Wednesday, 8 February 2012

Also and Nor

"Also" is a very useful adverb meaning "in addition to", and is often used as a transition into a second sentence which adds a further detail:

We ate bacon and eggs for breakfast this morning. We also had coffee.

But it can't be used as a transition between negative sentences. For that, we have the simple and emphatic conjunction "nor".

The Times Colonist makes this mistake in today's edition:

Ultimately, of course, we don't want to pay any more taxes than we need to, and we don't want to see the government run a string of deficits. We also don't want to lose what the government does for us.

This should read:

Ultimately, of course, we don't want to pay any more taxes than we need to, and we don't want to see the government run a string of deficits. Nor do we want to lose what the government does for us.


Update, March 3, 2012


Even the President of the United States makes this error.

I think that the Israel government recognises that, as President of the United States, I don't bluff. I also don't, as a matter of sound policy, go around advertising exactly what our intentions are (from the Globe).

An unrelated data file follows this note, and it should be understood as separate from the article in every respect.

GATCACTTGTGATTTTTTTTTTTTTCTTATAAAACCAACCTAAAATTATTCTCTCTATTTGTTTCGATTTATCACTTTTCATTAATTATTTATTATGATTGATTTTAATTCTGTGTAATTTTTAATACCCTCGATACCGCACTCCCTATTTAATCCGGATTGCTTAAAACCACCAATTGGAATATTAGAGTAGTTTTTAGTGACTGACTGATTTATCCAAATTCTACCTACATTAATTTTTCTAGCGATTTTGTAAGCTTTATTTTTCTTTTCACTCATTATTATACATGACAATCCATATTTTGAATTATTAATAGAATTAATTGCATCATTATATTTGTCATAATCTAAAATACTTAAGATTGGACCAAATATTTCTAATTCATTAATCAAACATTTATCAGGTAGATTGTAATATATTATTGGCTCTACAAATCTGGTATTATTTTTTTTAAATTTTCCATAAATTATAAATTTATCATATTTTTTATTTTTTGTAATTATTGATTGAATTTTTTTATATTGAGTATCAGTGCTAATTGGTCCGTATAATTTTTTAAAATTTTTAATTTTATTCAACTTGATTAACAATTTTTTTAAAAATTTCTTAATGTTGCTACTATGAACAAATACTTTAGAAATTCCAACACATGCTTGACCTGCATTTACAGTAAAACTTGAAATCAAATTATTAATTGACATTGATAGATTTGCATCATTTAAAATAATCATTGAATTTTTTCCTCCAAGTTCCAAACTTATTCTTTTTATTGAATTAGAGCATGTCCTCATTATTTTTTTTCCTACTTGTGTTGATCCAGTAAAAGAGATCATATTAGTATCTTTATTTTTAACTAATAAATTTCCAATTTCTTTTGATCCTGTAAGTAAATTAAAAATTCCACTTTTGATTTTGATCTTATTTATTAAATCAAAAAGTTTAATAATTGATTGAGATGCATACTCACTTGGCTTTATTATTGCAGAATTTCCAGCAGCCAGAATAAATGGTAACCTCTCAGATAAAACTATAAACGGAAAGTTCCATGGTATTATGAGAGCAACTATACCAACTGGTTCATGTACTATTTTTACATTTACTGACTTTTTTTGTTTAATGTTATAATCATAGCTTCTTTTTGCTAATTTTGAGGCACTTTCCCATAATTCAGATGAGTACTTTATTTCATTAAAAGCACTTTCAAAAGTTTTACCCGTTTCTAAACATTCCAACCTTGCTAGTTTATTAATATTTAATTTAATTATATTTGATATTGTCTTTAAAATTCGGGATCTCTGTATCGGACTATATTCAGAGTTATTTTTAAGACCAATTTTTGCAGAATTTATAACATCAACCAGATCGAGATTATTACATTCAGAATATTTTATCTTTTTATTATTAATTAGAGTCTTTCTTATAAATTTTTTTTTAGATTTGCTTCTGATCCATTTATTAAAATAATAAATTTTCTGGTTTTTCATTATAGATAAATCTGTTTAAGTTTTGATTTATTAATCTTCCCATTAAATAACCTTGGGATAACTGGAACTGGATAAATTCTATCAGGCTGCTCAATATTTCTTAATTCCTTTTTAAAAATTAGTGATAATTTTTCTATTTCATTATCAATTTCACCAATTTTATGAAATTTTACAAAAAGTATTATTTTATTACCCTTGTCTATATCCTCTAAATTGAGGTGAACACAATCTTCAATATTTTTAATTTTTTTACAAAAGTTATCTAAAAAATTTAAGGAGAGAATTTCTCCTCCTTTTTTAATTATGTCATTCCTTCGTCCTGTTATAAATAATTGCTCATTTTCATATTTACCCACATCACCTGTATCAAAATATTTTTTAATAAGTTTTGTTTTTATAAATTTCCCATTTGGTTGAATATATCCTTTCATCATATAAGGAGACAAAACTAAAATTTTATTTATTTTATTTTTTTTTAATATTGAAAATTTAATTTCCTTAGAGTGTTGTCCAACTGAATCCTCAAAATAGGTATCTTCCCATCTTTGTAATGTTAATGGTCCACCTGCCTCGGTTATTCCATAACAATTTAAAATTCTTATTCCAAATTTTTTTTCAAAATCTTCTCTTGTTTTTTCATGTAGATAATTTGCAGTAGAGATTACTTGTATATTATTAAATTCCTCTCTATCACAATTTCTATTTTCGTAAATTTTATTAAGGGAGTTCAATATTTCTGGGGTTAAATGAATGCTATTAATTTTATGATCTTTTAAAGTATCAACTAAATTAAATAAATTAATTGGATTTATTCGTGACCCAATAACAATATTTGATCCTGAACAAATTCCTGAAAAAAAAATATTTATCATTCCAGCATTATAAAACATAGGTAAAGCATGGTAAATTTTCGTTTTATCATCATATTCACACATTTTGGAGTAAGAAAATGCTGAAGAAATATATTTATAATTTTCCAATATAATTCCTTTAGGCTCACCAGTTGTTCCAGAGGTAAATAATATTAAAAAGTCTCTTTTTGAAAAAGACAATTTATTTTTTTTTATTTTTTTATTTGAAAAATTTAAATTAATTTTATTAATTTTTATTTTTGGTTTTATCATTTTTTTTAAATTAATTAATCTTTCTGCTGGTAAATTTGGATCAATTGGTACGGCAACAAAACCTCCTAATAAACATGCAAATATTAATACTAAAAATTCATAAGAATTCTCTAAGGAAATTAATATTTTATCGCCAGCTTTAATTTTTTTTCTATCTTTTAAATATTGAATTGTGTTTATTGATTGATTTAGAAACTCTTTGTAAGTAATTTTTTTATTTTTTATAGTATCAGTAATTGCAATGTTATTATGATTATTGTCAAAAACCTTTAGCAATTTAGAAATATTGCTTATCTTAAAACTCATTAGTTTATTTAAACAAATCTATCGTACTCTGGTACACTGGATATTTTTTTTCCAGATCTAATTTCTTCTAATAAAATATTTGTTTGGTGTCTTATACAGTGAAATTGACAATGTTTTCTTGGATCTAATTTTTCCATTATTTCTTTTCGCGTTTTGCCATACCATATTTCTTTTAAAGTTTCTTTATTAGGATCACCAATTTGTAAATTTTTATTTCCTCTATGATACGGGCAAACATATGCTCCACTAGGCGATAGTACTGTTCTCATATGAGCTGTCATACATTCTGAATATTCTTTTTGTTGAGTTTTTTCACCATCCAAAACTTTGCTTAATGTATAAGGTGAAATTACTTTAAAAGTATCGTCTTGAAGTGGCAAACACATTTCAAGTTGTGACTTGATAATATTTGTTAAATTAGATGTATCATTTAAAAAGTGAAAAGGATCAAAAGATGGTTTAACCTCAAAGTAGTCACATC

This is a construction where repetition (of "don't") does not make the statement more emphatic. Consider the impact of the short, sharp "nor":

I think that the Israel government recognises that, as President of the United States, I don't bluff. Nor do I, as a matter of sound policy, go around advertising exactly what our intentions are.


Shakespeare knew best how to use this conjunction.

But thy eternal summer shall not fade,
Nor lose possession of that fair thou owest,
Nor shall death brag thou wand'rest in his shade,
When in eternal lines to time thou growest.

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